Value (computer science)
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In computer science, a value is an expression which cannot be evaluated any further (a normal form). The members of a type are the values of that type. For example, the expression
1 + 2 is not a value as it can be reduced to the expression
3. This expression cannot be reduced any further (and is a member of the type Nat) and therefore is a value.
The "value of a variable" is given by the corresponding mapping in the environment. In languages with assignable variables it becomes necessary to distinguish between the r-value (or contents) and the l-value (or location) of a variable.
In declarative (high-level) languages, values have to be referentially transparent. This means that the resulting value is independent of the location in which a (sub-)expression needed to compute the value is stored. Only the contents of the location (the bits, whether they are 1 or 0) and their interpretation are significant.
Assignment: l-values and r-values
Some languages use the idea of l-values and r-values. L-values have storage addresses that are programmatically accessible to the running program (e.g., via some address-of operator like "&" in C/C++), meaning that they are variables or dereferenced references to a certain memory location. R-values can be l-values (see below) or non-l-values—a term only used to distinguish from l-values. Consider the C expression
4 + 9. When executed, the computer generates an integer value of 13, but because the program has not explicitly designated where in the computer this 13 is stored, the expression is an r-value. On the other hand, if a C program declares a variable x and assigns the value of 13 to x, then the expression
x has a value of 13 and is an l-value.
In C, the term l-value originally meant something that could be assigned to (hence the name, indicating it is on the left side of the assignment operator), but since the reserved word
const (constant) was added to the language, the term is now 'modifiable l-value'. In C++11 a special semantic-glyph
&& exists, to denote the use/access of the expression's address for the compiler only; i.e., the address cannot be retrieved using the address-of,
&, operator during the run-time of the program (see the use of move semantics).
This type of reference can be applied to all r-values including non-l-values as well as l-values. Some processors provide one or more instructions which take an immediate value, sometimes referred to as "immediate" for short. An immediate value is stored as part of the instruction which employs it, usually to load into, add to, or subtract from, a register. The other parts of the instruction are the opcode, and destination. The latter may be implicit. (A non-immediate value may reside in a register, or be stored elsewhere in memory, requiring the instruction to contain a direct or indirect address [e.g., index register address] to the value.)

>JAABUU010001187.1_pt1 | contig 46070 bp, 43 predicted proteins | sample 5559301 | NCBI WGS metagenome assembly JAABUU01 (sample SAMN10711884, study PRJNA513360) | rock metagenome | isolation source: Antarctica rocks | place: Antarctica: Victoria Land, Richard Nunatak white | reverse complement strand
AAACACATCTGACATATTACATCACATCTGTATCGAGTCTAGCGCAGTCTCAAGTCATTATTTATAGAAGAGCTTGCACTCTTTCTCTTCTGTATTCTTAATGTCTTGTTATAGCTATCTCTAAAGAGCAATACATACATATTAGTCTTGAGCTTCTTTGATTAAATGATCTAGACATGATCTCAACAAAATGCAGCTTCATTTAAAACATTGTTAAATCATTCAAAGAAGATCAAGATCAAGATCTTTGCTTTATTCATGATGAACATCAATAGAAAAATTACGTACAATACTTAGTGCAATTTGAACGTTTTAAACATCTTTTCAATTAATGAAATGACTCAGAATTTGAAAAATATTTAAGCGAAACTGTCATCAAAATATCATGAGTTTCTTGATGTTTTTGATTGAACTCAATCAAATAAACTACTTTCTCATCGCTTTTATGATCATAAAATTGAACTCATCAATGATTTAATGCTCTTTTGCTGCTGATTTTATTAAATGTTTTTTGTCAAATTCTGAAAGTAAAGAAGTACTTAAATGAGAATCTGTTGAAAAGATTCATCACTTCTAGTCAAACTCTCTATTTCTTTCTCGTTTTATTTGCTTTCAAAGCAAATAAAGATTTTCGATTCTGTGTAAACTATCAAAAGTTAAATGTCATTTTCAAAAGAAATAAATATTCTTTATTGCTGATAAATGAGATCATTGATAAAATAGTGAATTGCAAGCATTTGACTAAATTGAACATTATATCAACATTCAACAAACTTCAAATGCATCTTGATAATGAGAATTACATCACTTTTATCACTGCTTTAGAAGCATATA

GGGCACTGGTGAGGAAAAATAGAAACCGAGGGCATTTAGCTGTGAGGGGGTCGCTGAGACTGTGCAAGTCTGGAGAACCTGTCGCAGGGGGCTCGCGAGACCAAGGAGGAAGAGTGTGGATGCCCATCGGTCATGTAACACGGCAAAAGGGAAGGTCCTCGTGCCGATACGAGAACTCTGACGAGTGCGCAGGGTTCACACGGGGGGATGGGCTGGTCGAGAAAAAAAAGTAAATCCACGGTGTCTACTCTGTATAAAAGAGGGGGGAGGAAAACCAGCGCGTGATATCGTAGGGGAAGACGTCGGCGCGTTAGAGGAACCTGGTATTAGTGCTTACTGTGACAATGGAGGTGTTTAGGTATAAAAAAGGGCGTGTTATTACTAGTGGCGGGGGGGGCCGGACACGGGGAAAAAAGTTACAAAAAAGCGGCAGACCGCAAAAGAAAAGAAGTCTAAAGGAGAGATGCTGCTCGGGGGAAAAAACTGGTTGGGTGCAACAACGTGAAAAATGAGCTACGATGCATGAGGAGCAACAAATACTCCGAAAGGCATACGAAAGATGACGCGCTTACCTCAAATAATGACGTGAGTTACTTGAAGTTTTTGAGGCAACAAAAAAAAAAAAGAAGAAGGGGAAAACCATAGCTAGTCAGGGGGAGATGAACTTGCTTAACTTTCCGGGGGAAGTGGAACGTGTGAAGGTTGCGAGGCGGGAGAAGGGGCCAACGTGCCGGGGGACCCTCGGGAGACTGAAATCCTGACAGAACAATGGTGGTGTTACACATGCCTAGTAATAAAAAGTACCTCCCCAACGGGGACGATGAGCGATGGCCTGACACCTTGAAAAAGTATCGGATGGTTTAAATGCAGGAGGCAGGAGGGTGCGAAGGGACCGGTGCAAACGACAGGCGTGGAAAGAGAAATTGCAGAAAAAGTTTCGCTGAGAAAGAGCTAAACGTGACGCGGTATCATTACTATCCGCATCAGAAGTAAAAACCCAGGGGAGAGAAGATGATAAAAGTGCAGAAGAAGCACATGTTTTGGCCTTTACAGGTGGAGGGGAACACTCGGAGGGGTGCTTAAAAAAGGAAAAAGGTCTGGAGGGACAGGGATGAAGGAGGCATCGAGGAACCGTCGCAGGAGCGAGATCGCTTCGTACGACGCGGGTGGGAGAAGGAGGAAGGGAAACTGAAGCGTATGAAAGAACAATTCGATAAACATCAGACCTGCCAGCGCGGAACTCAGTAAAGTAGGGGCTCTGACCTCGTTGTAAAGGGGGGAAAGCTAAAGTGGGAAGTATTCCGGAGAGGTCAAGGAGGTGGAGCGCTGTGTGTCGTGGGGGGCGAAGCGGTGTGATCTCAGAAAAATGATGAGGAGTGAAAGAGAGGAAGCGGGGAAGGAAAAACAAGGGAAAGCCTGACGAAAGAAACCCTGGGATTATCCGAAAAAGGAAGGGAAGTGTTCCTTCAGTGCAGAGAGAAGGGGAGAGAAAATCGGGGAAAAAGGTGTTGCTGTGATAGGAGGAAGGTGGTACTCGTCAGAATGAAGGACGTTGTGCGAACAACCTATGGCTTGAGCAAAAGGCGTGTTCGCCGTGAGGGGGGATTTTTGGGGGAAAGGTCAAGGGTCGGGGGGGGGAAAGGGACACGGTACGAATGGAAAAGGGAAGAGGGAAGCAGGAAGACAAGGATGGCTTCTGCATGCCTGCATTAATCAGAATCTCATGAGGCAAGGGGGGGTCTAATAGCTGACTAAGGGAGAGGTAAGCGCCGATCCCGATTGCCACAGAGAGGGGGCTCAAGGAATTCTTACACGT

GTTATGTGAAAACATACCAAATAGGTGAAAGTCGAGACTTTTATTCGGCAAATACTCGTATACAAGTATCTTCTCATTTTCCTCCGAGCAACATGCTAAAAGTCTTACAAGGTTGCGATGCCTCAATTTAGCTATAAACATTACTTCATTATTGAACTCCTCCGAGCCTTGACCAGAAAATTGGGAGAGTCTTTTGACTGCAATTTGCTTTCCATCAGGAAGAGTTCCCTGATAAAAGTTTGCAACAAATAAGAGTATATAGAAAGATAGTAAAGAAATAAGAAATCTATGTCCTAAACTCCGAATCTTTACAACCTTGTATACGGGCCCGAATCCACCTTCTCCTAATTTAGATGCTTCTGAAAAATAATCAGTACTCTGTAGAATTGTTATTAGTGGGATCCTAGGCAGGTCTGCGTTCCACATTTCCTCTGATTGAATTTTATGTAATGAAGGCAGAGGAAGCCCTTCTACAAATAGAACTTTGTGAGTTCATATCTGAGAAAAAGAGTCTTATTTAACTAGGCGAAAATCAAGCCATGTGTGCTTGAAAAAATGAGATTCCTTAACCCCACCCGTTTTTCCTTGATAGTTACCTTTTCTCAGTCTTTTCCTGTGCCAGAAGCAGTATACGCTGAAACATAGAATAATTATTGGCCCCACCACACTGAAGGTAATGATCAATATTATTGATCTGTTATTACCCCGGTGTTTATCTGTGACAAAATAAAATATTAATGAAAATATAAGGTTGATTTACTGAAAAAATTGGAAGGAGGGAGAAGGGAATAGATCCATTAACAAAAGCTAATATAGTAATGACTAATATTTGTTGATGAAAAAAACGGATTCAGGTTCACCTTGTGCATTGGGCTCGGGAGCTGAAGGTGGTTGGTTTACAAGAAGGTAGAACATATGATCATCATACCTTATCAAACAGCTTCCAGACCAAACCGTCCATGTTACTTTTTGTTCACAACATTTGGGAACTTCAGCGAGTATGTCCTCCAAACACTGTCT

The l-value expression designates (refers to) an object. A non-modifiable l-value is addressable, but not assignable. A modifiable l-value allows the designated object to be changed as well as examined. An r-value is any expression, a non-l-value is any expression that is not an l-value. One example is an "immediate value" (look below) and consequently not addressable.
The notion of l-values and r-values was introduced by CPL. The notions in an expression of r-value, l-value, and r-value/l-value are analogous to the parameter modes of input parameter (has a value), output parameter (can be assigned), and input/output parameter (has a value and can be assigned), though the technical details differ between contexts and languages.
In assembly language
A value can be virtually any kind of data by a given data type, for instance a string, a digit, a single letter.
Processors often support more than one size of immediate data, e.g. 8 or 16 bit, employing a unique opcode and mnemonic for each instruction variant. If a programmer supplies a data value that will not fit, the assembler issues an "Out of range" error message. Most assemblers allow an immediate value to be expressed as ASCII, decimal, hexadecimal, octal, or binary data. Thus, the ASCII character 'A' is the same as 65 or 0x41. The byte order of strings may differ between processors, depending on the assembler and computer architecture.
- Mitchell, John C. (1996). Foundations for Programming Languages. The MIT Press. ISBN 0-262-13321-0.
- Strachey, Christopher (2000). "Fundamental Concepts in Programming Languages". Higher-Order and Symbolic Computation 13: 11–49. doi:10.1023/A:1010000313106.